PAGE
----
Globally acting Russian art organization V-A-C Foundation had locations in both Venice and Moscow. The Venetian space closed its doors because of the war in Ukraine, but the recently opened GES-2 House of Culture in Moscow stays open.
One week after Russia invaded Ukraine, the artistic director of the V-A-C Foundation in Moscow, Francesco Manacorda, resigned.
‘Unfortunately, current events have significantly changed labour and personal conditions, which is why I came to the conclusion that I will not be able to continue working with the same dedication that I could be proud of. My decision was given to me with much difficulty and repentance’, Manacorda told Russia’s TASS news agency.
GES-2 and Zattere
The two branches of V-A-C reacted differently to the war. The Venetian space, Palazzo Zattere suspended all activities saying: ‘It is impossible to continue holding exhibitions and running public programmes in the context of the unfolding tragedy.’
GES-2 in Moscow instead is staying open. They acknowledged the war on Instagram saying: ‘As an institution, GES-2 House of Culture cannot turn a blind eye to the tragic events we have all become witnesses to. GES-2 holds in equal respect the feelings of our audience and the decisions of the artists we work with. In line with this, there will be changes to our programme.’
V-A-C is found by a Russian oligarch Leonid Mikhelson. He’s currently under sanctions from the UK and Canada. The art world is distancing itself from him and other oligarchs.
Mikhelson is the chief executive officer and shareholder of Novatek, the largest non-state-owned natural gas provider in Russia. He also holds a stake in petrochemical producer Sibur. He ranks in the top 200 richest people worldwide.
‘Our latest wave of measures will bring an end to the UK’s imports of Russian energy and sanction yet more individuals and businesses, decimating Putin’s war machine’ said Liz Truss, the Foreign Secretary of the UK on April 6th.
‘Together with our allies, we are showing the Russian elite that they cannot wash their hands of the atrocities committed on Putin’s orders. We will not rest until Ukraine prevails.’
Western sanctions aren’t completely in line with each other. The goal is to wither Russia’s economy and resources without harming the rest of the world too much. This is why sanctions don’t immediately target all the businesses and people close to Vladimir Putin.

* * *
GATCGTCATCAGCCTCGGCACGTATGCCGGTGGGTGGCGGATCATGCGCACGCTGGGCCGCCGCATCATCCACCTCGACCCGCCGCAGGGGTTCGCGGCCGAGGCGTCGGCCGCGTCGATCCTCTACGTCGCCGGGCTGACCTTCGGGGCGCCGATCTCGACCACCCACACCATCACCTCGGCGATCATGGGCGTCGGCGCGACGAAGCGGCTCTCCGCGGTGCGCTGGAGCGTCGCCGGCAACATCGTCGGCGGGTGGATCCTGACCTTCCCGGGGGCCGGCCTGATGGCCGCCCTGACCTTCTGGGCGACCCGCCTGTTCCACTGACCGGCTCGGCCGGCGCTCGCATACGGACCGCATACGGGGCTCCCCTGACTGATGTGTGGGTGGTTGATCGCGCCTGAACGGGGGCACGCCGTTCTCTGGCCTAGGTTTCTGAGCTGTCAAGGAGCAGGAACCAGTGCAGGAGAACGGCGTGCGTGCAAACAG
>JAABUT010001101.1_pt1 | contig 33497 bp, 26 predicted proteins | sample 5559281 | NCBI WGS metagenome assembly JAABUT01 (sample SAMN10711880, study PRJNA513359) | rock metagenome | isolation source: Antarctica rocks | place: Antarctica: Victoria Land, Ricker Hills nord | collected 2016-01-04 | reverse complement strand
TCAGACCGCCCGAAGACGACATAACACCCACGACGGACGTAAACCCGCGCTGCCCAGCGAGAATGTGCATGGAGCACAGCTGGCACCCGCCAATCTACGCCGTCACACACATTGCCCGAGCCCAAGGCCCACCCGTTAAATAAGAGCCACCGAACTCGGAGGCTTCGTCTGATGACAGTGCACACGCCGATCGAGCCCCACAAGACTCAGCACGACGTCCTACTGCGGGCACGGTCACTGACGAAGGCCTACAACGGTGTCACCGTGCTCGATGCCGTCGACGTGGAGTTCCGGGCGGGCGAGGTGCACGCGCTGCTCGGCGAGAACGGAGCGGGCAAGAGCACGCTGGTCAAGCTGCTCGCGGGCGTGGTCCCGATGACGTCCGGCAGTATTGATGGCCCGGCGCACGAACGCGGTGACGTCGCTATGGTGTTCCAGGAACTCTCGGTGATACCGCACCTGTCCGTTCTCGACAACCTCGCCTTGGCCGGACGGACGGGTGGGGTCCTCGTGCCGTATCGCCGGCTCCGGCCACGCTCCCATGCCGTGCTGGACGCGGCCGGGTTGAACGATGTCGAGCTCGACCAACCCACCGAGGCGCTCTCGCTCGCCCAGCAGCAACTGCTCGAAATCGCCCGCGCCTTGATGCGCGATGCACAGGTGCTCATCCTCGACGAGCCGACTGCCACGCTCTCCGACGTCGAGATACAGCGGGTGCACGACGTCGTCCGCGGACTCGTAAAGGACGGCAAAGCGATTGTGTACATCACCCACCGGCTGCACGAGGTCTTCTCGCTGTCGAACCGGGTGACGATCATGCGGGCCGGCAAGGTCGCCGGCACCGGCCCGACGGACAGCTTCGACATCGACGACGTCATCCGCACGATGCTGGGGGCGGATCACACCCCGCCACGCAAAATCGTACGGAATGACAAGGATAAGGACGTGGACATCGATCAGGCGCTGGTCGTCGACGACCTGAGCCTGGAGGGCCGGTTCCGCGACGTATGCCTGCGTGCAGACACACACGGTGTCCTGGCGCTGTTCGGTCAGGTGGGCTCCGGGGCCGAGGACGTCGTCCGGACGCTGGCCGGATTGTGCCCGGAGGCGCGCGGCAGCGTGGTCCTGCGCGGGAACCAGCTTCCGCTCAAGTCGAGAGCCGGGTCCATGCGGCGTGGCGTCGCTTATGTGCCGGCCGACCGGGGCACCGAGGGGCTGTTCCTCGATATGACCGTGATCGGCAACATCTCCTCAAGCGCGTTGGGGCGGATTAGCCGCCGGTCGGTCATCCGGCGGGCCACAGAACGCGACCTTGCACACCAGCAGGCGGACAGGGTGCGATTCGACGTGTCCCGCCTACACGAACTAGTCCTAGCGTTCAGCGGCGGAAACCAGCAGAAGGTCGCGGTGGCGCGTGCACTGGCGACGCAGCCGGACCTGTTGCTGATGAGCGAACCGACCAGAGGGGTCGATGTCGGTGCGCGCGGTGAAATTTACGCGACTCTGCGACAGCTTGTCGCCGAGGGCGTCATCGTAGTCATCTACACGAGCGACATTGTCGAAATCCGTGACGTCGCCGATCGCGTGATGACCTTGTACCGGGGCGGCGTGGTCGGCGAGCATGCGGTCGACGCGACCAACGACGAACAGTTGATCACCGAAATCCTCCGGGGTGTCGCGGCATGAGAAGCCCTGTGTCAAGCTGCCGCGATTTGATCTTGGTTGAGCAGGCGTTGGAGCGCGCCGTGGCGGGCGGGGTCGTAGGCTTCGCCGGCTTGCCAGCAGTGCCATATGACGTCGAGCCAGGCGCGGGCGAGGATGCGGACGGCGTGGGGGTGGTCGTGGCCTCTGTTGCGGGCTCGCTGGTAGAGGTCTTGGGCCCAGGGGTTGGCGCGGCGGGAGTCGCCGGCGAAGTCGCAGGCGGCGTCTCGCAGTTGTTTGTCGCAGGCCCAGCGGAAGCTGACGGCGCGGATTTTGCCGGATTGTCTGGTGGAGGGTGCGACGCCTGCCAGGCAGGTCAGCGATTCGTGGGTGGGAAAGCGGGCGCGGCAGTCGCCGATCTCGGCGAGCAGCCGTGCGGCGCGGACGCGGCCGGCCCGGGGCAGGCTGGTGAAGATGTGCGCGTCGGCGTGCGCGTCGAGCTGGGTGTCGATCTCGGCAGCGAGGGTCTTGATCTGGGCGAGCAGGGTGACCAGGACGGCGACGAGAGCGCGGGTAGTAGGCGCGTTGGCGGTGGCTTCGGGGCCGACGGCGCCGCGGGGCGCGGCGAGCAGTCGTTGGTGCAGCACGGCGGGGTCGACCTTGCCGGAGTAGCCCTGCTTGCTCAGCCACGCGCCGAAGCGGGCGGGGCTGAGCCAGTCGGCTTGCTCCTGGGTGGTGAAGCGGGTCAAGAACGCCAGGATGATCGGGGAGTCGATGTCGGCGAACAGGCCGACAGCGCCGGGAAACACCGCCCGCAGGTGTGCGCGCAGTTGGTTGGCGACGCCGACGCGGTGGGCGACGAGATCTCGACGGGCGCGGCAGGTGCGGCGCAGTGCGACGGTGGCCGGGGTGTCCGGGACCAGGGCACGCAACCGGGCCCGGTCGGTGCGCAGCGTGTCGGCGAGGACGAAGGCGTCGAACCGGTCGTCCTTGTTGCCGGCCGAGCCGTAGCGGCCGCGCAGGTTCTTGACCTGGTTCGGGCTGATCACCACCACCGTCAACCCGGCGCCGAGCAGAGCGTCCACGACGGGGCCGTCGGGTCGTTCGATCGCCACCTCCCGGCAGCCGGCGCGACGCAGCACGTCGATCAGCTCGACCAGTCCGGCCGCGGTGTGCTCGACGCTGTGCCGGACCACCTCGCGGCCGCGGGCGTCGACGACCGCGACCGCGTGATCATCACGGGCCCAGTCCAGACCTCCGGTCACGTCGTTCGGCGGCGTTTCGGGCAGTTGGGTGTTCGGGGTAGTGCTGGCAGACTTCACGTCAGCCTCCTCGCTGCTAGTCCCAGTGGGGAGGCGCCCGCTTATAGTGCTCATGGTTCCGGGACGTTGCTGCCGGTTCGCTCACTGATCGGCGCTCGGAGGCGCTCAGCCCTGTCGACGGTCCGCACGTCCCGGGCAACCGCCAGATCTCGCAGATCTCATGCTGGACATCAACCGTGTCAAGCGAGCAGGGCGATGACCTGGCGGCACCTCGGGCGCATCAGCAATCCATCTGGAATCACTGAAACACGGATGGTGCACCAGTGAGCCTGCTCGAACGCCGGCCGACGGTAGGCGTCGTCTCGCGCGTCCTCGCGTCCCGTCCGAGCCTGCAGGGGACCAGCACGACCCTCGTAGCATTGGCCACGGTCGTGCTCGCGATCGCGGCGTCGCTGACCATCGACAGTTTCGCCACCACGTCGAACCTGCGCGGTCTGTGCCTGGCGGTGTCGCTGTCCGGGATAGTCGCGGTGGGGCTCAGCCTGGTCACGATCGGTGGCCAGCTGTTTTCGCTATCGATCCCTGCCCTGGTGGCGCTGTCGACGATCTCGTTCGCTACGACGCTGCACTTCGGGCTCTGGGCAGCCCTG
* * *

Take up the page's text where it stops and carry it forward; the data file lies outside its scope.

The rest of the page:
Sanctions hit all
Russian oligarchs all around the art world have been stepping down from their leadership roles for example in the Solomon R. Guggenheim Museum in New York and the Royal Academy of Arts in London.
More than 17,000 artists and culture workers have signed an open letter condemning the war. Allegedly Russian culture workers have been fired from the Moscow Museum of Modern Art for signing this letter.
Everybody’s affected by the war regardless of their stance.
For an example the Finnish makers of the movie Compartment Number 6 are withholding the profits that should go to the Russian filmmakers, who participated in the making of the movie.
The boycott stands even for the Russian film producer Natalia Drozd, who has publicly demanded Russia to end the war.
‘It means that she’ll never work on movies in Russia again – at least as far as Putin is in power. Still, we can’t pick and choose in a situation like this. Unfortunately, a lot of people will be kind of collateral damage, when the world turns its back to Russia’, says Jussi Rantamäki, a Finnish producer of Compartment Number 6 in an interview with Helsingin Sanomat.
Resisting Putin puts people in danger and Western sanctions hit the Russians whether they’re against the war or not.
Text: Kiia Heikkilä, final editor: IJsbrand van Lambalgen
Photo: © Ekaterina Loginova via iStock
Picture caption: GES-2 House of Culture was reconstructed by the famous Italian architect Renzo Piano.